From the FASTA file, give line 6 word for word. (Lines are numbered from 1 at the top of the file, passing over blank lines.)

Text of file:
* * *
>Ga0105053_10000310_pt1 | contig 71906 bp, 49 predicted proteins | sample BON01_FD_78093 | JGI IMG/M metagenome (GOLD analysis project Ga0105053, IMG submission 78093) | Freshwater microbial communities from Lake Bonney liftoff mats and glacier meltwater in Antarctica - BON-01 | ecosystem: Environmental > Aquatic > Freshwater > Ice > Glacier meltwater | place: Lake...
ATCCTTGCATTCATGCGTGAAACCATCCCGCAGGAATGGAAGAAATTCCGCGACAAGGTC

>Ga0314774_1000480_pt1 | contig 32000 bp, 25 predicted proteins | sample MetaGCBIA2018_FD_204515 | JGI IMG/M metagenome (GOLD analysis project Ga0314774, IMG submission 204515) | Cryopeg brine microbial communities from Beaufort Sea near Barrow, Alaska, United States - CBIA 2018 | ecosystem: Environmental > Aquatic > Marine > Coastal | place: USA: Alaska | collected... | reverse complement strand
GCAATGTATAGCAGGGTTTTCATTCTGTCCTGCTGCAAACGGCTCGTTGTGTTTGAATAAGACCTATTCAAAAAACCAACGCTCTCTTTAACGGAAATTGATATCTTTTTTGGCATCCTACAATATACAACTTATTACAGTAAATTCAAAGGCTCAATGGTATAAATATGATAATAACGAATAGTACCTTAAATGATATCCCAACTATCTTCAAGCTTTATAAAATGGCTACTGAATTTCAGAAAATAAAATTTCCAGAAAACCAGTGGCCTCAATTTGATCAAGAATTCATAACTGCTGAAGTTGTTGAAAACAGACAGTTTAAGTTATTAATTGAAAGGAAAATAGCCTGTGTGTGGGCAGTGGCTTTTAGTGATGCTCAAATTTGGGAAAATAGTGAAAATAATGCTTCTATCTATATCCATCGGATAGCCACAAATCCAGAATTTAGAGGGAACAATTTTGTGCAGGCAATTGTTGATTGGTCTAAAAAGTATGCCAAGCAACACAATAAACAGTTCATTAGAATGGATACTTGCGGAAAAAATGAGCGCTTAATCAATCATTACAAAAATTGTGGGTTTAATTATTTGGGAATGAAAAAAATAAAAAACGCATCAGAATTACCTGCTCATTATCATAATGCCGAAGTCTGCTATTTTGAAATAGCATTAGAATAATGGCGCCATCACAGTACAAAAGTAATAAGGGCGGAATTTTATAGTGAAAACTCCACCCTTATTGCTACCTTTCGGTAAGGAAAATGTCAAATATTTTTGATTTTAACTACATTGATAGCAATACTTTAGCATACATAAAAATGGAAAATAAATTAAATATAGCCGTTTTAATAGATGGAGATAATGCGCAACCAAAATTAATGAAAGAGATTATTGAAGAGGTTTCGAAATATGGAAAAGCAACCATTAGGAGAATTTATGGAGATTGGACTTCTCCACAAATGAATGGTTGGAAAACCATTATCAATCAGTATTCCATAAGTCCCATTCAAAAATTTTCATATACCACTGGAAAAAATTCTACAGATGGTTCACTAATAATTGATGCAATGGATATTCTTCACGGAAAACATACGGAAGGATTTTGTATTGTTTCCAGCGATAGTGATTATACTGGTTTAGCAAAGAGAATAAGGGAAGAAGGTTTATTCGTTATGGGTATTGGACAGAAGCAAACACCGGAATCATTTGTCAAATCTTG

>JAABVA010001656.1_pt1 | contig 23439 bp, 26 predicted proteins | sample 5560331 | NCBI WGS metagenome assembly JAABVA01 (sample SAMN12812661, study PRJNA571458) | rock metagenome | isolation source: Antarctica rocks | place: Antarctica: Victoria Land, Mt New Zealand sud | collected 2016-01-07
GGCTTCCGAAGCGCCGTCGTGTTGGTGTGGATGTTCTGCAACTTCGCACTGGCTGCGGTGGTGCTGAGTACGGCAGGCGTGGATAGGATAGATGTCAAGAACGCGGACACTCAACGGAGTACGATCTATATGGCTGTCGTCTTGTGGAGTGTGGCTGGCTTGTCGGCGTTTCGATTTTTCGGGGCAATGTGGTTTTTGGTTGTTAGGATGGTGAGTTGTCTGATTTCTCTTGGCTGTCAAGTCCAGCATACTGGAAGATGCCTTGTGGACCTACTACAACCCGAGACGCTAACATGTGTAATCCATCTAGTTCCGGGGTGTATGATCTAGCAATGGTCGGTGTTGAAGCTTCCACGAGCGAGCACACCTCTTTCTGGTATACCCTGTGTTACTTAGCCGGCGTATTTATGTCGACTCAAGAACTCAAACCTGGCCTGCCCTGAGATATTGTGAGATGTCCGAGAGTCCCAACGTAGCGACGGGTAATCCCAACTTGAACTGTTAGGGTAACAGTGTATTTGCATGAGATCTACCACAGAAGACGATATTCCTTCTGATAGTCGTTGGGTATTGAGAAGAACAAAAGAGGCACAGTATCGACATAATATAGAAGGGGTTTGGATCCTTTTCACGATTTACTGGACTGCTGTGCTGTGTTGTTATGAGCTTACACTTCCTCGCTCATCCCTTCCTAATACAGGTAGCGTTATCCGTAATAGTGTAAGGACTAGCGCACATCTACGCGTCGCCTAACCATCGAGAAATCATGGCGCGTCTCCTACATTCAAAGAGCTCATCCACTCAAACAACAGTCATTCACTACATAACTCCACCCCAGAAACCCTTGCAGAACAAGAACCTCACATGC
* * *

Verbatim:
GGCTTCCGAAGCGCCGTCGTGTTGGTGTGGATGTTCTGCAACTTCGCACTGGCTGCGGTGGTGCTGAGTACGGCAGGCGTGGATAGGATAGATGTCAAGAACGCGGACACTCAACGGAGTACGATCTATATGGCTGTCGTCTTGTGGAGTGTGGCTGGCTTGTCGGCGTTTCGATTTTTCGGGGCAATGTGGTTTTTGGTTGTTAGGATGGTGAGTTGTCTGATTTCTCTTGGCTGTCAAGTCCAGCATACTGGAAGATGCCTTGTGGACCTACTACAACCCGAGACGCTAACATGTGTAATCCATCTAGTTCCGGGGTGTATGATCTAGCAATGGTCGGTGTTGAAGCTTCCACGAGCGAGCACACCTCTTTCTGGTATACCCTGTGTTACTTAGCCGGCGTATTTATGTCGACTCAAGAACTCAAACCTGGCCTGCCCTGAGATATTGTGAGATGTCCGAGAGTCCCAACGTAGCGACGGGTAATCCCAACTTGAACTGTTAGGGTAACAGTGTATTTGCATGAGATCTACCACAGAAGACGATATTCCTTCTGATAGTCGTTGGGTATTGAGAAGAACAAAAGAGGCACAGTATCGACATAATATAGAAGGGGTTTGGATCCTTTTCACGATTTACTGGACTGCTGTGCTGTGTTGTTATGAGCTTACACTTCCTCGCTCATCCCTTCCTAATACAGGTAGCGTTATCCGTAATAGTGTAAGGACTAGCGCACATCTACGCGTCGCCTAACCATCGAGAAATCATGGCGCGTCTCCTACATTCAAAGAGCTCATCCACTCAAACAACAGTCATTCACTACATAACTCCACCCCAGAAACCCTTGCAGAACAAGAACCTCACATGC